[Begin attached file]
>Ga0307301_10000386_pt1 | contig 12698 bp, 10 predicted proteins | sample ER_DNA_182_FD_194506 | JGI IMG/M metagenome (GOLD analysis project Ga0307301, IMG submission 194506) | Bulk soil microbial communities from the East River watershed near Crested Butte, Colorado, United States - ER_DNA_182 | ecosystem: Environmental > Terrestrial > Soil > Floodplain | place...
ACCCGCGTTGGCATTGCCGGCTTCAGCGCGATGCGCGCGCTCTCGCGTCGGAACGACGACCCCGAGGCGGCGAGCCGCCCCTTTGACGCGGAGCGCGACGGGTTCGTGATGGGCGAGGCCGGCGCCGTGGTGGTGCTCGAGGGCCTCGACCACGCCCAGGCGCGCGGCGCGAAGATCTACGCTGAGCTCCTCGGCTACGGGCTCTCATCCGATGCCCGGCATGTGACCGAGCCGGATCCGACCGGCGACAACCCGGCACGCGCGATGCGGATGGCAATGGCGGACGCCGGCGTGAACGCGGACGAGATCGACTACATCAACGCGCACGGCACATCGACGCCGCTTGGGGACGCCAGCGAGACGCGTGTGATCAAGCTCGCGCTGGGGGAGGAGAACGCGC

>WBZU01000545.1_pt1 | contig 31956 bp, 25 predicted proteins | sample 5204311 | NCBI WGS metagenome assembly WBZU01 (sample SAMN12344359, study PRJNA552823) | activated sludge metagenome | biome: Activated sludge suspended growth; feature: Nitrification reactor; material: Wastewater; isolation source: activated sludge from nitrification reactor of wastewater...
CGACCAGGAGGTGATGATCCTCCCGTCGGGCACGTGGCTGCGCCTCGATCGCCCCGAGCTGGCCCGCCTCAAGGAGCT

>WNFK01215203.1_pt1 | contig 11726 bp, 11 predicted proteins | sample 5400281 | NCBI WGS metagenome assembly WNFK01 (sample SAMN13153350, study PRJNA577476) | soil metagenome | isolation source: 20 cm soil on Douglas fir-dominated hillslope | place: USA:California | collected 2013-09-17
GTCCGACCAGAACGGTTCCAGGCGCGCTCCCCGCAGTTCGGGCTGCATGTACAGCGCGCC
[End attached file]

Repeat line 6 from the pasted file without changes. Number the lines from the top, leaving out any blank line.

GTCCGACCAGAACGGTTCCAGGCGCGCTCCCCGCAGTTCGGGCTGCATGTACAGCGCGCC